Are you curious about LA’s legendary ghost stories but can’t bear the thought of riding around in a cheesy van with a sheared off roof? No? Then, here’s my guide to ghosting with some style.
Before it was the Celebrity Centre, the French-Normandy style castle on the corner of Franklin and Bronson was known as the Chateau Elysee. The Manor, as it was called in the 1930s, thrived as a residential hotel for famous actors like Bette Davis, Cary Grant, Clark Gable and Ginger Rogers. Rumors have always surrounded the mysterious origins of The Manor, built in 1928 by Arthur E. Harvey for the widow Eleanor Ince. Eleanor’s husband, director-producer Thomas Ince died of suspected heart failure while on board Oneida, the yacht of William Randolph Hearst in 1924. Hollywood gossip, however, suggested something much more sinister: a giant cover-up wherein Hearst accidentally shot Ince, mistaking him for Charlie Chaplin who had been putting the moves on Heart’s mistress, Marion Davies. Was The Manor built with Hearst hush money? The Ince family has long denied it but you should check it out for yourself. The Renaissance Restaurant allows you to experience the beauty of the building first hand, but be aware that any building tour you are offered will include a lot more than architecture.
Built in 1927 with funding from major industry players like Mary Pickford, Douglas Fairbanks and Louis B. Mayer, the Hollywood Roosevelt Hotel has always been a celebrity favorite. The Spanish style hotel hosted the first ever Academy Awards in its ballroom in 1929. Check out The Spare Room, a “modern day gaming parlor” and sip handcrafted cocktails while bowling on a vintage lane. (Fight the urge to reenact the final scene of There Will Be Blood.) Be sure to glance in all mirrors, as the ghost of Marilyn Monroe, a former guest, has been spotted peering out of one in the foyer. Don’t miss the famous pool, painted by David Hockney in 1987, and look for the ghost of Humphrey Bogart who reportedly haunts the Tropicana Bar.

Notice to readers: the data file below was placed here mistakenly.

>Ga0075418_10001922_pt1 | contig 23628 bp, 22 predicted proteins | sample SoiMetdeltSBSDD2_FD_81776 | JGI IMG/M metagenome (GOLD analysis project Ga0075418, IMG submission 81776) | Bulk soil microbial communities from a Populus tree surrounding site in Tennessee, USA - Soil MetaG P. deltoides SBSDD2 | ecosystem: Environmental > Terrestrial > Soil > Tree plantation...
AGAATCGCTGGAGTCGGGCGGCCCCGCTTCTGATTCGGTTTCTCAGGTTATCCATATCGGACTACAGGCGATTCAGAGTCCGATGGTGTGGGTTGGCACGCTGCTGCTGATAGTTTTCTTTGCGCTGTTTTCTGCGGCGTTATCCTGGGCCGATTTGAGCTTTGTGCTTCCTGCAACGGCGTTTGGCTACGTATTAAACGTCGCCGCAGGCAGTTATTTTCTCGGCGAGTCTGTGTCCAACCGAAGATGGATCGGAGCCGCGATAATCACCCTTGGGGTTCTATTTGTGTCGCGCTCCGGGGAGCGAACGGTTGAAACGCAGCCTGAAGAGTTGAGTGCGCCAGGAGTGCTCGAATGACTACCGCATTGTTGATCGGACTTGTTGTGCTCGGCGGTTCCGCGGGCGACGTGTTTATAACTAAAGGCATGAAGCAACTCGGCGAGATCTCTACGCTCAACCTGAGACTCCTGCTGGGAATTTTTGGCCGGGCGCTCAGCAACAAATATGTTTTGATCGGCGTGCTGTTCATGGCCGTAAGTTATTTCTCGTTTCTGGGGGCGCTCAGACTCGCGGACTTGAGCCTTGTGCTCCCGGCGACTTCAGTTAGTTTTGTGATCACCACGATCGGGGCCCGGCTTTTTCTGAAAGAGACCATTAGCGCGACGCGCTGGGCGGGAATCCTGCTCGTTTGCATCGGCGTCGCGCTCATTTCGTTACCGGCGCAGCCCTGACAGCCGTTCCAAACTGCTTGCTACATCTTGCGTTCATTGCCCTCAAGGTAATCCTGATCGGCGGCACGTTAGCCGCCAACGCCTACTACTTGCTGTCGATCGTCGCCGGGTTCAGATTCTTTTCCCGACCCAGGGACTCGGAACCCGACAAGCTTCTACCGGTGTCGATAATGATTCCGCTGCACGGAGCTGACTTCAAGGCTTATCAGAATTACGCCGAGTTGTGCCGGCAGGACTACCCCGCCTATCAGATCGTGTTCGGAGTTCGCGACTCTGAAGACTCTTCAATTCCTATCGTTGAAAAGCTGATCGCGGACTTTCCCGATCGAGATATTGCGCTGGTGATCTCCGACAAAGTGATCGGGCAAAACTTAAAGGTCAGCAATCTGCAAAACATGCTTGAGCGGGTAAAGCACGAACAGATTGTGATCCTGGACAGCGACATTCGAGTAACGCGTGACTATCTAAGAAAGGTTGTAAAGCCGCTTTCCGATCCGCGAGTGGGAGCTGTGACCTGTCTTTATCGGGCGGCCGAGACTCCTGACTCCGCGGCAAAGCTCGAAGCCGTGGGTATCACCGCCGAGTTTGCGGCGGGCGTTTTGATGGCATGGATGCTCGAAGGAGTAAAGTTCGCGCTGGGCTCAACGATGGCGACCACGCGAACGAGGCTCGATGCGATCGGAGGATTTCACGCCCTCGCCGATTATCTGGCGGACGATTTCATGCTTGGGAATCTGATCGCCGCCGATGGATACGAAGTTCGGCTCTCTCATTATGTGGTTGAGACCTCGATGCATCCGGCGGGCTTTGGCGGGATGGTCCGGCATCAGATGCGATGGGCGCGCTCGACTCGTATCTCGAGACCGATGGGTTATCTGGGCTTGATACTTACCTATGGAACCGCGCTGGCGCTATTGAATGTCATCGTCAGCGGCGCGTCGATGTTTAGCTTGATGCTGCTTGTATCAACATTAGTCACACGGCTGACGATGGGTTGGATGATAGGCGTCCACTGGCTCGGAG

This gorgeous Art Deco theater built in 1930 by Scottish architect Benjamin Marcus Priteca remains one of Los Angeles’s architectural gems. Take a spin around the lobby and soak in the spectacular details or go see a show and listen for the singing ghost! In 1932 an aspiring actress mysteriously died in the mezzanine during a musical performance. The spot where she died was vandalized in the 1990s. Soon thereafter, the staff and theatre patrons reported hearing a girl singing in the mezzanine, even when the theater was empty. Stage microphones have even picked up the sound of her singing from the balcony along with the musicals on stage.
Now a residential building, the Alexandria Hotel opened to great acclaim in 1906. It was designed by LA architect John Parkinson who also built Union Station, City Hall and the Coliseum. In its heyday, the hotel hosted Woodrow Wilson, Winston Churchill, William Taft and Theodore Roosevelt. Take in the faded splendor of this LA landmark and grab a bite at Top Chef winner Ilan Hall’s restaurant, The Gorbals, which is curiously hidden away inside the lobby. After dinner, take the staircase behind the security guard and check out the ballroom upstairs–it never fails to disappoint. If you encounter a woman dressed in black Victorian morning garb, fear not, she’s known to walk these halls looking for something she never seems to find.
Did you know that Los Angeles has its very own Pet Cemetery? Would you believe that it has been open and operating since 1928? Bereaved pet owners can bury their beloved friends in this Calabasas cemetery which is open to the public daily. Stroll the rolling green lawn and look for the graves of celebrity pets like “Petey” from The Little Rascals or screen star Rudolph Valentino’s dog “Kabar.”